Tuesday, 16 February 2021

Over The Next Few Years,

the scientific community is going to be in uproar,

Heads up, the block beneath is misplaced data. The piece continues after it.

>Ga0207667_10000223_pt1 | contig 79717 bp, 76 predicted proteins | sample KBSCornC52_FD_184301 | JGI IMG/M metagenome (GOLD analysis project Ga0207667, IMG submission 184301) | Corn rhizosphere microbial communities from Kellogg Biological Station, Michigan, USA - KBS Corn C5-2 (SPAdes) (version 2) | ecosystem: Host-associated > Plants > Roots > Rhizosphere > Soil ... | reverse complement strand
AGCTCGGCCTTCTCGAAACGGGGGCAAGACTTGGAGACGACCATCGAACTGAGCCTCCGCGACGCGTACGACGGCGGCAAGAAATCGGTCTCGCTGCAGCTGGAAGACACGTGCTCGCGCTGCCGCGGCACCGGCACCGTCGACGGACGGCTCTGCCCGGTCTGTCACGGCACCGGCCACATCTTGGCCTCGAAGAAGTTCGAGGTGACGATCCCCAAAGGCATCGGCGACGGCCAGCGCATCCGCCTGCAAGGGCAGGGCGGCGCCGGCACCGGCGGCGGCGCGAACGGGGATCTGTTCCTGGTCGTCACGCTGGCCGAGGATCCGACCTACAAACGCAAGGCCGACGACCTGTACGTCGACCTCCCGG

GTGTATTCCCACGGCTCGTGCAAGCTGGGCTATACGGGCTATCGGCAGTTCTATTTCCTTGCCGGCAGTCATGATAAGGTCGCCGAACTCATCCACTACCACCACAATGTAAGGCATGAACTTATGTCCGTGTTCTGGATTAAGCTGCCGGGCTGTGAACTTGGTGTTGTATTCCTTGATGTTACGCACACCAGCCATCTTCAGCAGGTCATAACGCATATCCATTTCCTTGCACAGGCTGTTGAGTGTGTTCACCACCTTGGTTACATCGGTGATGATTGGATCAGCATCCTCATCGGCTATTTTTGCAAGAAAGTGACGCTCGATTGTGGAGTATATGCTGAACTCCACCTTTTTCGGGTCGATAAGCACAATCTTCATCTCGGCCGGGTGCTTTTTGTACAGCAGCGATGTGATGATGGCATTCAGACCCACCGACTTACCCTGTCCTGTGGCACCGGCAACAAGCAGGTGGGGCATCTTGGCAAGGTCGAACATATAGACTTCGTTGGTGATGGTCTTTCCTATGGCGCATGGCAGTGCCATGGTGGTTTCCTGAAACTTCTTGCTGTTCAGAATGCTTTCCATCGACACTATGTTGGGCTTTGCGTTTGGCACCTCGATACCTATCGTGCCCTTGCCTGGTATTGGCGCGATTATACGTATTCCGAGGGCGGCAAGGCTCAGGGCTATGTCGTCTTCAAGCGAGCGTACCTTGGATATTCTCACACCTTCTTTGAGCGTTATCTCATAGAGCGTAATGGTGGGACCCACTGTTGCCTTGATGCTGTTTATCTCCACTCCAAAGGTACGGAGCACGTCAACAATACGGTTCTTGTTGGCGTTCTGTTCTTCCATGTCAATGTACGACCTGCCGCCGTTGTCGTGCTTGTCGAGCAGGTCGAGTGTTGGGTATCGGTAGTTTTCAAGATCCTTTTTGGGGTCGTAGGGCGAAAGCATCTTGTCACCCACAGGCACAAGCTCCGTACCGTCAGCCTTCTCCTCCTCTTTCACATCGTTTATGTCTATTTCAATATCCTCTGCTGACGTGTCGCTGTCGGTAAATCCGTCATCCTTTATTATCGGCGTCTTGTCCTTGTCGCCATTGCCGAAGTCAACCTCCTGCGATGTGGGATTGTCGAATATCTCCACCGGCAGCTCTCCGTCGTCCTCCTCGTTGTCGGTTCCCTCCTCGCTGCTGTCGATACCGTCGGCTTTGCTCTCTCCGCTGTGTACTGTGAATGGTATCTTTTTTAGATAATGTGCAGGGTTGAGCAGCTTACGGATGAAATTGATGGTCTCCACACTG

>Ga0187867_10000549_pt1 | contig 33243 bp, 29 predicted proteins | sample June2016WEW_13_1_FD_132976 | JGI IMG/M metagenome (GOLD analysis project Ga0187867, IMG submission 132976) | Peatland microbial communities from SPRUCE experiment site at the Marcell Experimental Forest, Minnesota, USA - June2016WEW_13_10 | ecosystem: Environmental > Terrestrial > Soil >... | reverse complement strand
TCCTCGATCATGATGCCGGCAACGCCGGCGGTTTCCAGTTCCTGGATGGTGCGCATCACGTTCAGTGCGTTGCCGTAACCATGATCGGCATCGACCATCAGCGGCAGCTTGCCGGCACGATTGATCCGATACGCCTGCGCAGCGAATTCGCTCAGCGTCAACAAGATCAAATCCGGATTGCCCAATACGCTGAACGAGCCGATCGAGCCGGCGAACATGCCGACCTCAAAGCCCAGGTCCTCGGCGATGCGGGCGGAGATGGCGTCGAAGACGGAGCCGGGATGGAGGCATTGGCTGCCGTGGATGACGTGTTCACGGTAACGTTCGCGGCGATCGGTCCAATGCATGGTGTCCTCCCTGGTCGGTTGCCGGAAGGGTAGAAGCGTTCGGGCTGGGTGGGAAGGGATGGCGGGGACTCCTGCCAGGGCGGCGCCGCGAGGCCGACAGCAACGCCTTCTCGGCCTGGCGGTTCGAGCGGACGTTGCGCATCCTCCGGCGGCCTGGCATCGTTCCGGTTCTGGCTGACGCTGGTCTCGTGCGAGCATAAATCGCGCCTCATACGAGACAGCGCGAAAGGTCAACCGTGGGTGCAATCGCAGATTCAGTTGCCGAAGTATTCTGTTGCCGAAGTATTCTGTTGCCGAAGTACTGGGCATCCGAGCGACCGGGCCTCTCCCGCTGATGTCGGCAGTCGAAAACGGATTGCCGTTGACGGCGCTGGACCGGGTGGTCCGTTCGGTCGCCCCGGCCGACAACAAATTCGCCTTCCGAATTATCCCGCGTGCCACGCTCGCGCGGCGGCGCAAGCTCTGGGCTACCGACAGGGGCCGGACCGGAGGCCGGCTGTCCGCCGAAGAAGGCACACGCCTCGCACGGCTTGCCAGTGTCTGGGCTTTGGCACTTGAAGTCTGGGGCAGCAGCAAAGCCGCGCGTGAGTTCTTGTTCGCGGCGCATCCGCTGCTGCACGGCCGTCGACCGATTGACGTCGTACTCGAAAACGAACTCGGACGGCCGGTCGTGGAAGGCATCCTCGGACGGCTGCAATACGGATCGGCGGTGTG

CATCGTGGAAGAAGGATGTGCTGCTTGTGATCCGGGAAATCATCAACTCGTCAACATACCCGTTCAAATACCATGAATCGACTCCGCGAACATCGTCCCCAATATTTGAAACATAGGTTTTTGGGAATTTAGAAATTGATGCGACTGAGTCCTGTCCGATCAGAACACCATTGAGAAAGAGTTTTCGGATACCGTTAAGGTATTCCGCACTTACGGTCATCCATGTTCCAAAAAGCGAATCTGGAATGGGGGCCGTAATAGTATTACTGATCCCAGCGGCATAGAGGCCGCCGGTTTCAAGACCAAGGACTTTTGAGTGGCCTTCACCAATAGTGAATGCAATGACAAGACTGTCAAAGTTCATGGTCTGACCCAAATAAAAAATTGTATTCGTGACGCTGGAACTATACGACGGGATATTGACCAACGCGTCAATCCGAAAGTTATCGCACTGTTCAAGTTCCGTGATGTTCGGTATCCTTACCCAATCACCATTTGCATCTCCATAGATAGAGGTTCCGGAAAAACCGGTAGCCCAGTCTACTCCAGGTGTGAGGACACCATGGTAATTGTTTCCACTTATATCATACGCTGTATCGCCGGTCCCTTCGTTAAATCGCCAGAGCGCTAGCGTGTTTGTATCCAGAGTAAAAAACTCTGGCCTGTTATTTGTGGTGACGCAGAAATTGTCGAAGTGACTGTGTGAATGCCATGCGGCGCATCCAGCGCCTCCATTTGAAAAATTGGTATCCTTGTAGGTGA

if this article by Nathalie Alonso published a couple of days ago, is anything to go by, above a McCown's longspur, (Rhynchophanes mccownii) photograph Andeansolitaire - Own work, CCBY-SA 4.0, and the problem is? at the height of colonialism and American westward expansion, a number of peoples names associated with slavery and white supremacy were used to have flora and fauna named after them, in the case of the bird above McCown’s longspur, a grassland bird that was originally named after Confederate general John Porter McCown. The species is now called the thick-billed longspur. It marked the first time the American Ornithological Society (AOS) organization agreed to change a bird’s name because it was racially offensive, as it happens they, (AOS) found that of the more than 2,000 bird species in North America, another 149 had eponymous names, most of which were assigned by European and American naturalists in the 19th century, and of course here is the problem, for a few hundred years or more most worldwide explores, men and women that would collect specimens for museums or private collections, botanist, colonialisers, naturalists or researchers were white, and had birds, animals, fish, plants and insects named after them, so I am guessing that we will see a mighty upheaval in the scientific world, as every living creature is put under the racists microscope and new names and classification of them are found, now that the American Ornithological Society has set a precedent.

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